Guy Kawasaki is good. I mean really, really, really good.
I started reading his blog almost as soon as he started writing it because … well, the Kawasaki chic, right? The ineffable aura of Apple coolness, even ex post facto. And the attractive seductiveness of a venture capitalist, one of those magical beings that bestow money on mere mortals.
Then, of course, my hard drive crashed, and I lost all my RSS feeds, bookmarks, etc., and I kind of forgot about Guy. (I sure hope he pronounces that as rhyming with bee, by the way. That’s the Only Right Way™.) That was a mistake.
Today I spent a chunk of time on his blog, and what really caught my eye this time was this article about intrapreneurship … being an entrepreneur within a large organization.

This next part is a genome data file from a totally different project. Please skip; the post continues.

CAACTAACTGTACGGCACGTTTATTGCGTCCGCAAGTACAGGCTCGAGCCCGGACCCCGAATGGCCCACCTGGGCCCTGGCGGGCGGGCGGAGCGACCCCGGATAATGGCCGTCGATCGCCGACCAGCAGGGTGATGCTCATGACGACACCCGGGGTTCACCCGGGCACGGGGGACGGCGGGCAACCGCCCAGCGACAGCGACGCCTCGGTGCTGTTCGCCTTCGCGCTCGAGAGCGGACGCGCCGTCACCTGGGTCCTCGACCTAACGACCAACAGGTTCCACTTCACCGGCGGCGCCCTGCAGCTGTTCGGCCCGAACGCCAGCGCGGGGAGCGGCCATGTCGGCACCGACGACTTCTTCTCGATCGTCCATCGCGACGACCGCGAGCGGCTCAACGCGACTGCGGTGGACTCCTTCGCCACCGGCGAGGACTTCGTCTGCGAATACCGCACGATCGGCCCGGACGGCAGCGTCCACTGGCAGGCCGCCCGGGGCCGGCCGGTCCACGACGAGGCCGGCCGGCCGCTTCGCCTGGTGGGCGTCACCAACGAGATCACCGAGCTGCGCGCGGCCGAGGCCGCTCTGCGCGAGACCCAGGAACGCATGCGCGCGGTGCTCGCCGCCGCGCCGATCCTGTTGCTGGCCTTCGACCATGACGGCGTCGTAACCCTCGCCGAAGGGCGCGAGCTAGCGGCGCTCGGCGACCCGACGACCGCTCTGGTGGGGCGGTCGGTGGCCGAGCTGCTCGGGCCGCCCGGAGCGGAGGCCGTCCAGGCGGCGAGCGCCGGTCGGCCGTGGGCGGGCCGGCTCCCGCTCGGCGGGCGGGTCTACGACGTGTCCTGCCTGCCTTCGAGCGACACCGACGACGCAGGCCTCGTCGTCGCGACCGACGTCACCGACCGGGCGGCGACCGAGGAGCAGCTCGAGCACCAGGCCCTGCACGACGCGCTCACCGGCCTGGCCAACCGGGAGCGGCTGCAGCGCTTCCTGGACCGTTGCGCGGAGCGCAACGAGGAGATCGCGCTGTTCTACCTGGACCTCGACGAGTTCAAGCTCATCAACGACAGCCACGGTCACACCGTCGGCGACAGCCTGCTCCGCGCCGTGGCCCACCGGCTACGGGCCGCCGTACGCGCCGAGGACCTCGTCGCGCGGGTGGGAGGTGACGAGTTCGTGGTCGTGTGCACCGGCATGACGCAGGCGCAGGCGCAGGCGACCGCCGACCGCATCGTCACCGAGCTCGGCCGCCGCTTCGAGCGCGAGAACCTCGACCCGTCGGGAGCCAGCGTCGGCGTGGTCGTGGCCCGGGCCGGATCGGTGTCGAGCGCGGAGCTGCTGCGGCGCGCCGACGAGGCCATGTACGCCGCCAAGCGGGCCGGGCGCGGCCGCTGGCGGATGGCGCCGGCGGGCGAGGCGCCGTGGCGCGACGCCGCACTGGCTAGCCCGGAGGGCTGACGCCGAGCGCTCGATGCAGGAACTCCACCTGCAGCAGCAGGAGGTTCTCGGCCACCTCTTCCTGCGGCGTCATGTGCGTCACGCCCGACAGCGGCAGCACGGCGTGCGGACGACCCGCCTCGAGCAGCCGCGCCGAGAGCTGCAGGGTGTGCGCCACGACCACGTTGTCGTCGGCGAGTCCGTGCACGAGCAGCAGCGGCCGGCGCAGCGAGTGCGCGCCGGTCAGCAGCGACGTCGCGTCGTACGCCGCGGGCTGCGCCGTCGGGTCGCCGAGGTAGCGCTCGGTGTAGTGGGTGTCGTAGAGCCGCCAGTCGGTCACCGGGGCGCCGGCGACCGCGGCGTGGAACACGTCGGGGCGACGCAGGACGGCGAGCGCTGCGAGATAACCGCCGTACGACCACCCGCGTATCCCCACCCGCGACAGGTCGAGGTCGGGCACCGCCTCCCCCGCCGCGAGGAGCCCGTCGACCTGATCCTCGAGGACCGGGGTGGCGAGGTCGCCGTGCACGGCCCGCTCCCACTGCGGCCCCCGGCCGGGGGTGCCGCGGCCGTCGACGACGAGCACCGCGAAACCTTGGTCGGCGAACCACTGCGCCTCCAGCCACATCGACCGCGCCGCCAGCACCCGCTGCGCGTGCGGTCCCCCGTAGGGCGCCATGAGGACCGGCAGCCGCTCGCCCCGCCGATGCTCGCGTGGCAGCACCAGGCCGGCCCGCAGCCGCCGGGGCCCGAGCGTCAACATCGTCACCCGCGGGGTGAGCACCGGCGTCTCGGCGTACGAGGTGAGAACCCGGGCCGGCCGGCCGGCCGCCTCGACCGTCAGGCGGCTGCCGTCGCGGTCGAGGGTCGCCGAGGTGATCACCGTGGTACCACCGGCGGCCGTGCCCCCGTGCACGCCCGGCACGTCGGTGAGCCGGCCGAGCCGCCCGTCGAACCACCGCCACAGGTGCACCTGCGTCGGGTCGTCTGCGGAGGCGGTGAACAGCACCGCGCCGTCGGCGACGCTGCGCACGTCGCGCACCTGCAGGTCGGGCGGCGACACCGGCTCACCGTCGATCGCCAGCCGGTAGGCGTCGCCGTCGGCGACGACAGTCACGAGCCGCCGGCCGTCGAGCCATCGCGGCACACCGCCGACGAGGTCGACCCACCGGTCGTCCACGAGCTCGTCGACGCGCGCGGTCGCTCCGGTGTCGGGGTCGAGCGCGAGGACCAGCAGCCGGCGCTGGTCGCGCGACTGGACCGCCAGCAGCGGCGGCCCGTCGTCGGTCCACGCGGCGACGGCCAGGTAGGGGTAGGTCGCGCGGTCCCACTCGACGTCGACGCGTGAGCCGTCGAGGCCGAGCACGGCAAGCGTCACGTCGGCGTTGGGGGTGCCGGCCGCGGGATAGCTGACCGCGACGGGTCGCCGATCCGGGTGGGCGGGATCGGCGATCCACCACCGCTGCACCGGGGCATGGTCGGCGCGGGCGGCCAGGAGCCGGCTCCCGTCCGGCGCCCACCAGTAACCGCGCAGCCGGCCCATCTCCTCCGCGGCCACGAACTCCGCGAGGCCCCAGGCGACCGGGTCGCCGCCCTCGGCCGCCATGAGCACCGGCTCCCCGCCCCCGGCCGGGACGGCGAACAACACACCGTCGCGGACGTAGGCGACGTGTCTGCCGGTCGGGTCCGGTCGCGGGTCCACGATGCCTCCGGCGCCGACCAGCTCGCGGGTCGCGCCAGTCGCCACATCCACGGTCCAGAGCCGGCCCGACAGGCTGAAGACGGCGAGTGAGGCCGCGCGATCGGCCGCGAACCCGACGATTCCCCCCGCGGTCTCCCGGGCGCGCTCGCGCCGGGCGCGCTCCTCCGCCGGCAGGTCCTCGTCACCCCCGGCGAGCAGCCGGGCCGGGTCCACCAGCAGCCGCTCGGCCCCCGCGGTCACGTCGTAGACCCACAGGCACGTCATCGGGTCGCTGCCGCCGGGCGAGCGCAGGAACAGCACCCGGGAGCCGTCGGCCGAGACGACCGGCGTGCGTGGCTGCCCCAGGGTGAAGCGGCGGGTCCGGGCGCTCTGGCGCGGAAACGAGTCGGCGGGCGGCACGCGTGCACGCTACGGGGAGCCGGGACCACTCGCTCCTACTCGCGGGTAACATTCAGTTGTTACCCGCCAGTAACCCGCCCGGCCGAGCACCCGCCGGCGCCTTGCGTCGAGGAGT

It’s not easy, you know. Those Aerons aren’t nearly as comfortable as they’re cracked up to be. (Umm … small joke. I only wish …)
Here’s his list of to-do’s for intrapreneurs:
- kill the cash cows
- reboot your brain
- find a separate building
- hire infected people
- put the company first
- stay under the radar
- collect and share data
- dismantle when done
Read his post for details – it’s worth your time.
The toughest one, of course, is killing the cash cows. This is the standard innovator’s dilemma: I’m making millions from buggy whips … how can I go to making thousands on automobile tires?
The reality is that somehow, most companies have to transition their mainline showcase products every decade or so as time and technology obsolete them. The hardest part is going from being the ultimately adapted lean mean king of your (diminishing but still very profitable) space to being just one of the contenders, not too well adapted, not lean, not mean, and probably not even as profitable – at least at first. The urge to protect is so strong and so (seemingly) natural that most companies never make it onto the next curve.
Intrapreneurship might just be the way for dinosaurs to evolve.
The alternative is Sony-fication. Walkman, anyone?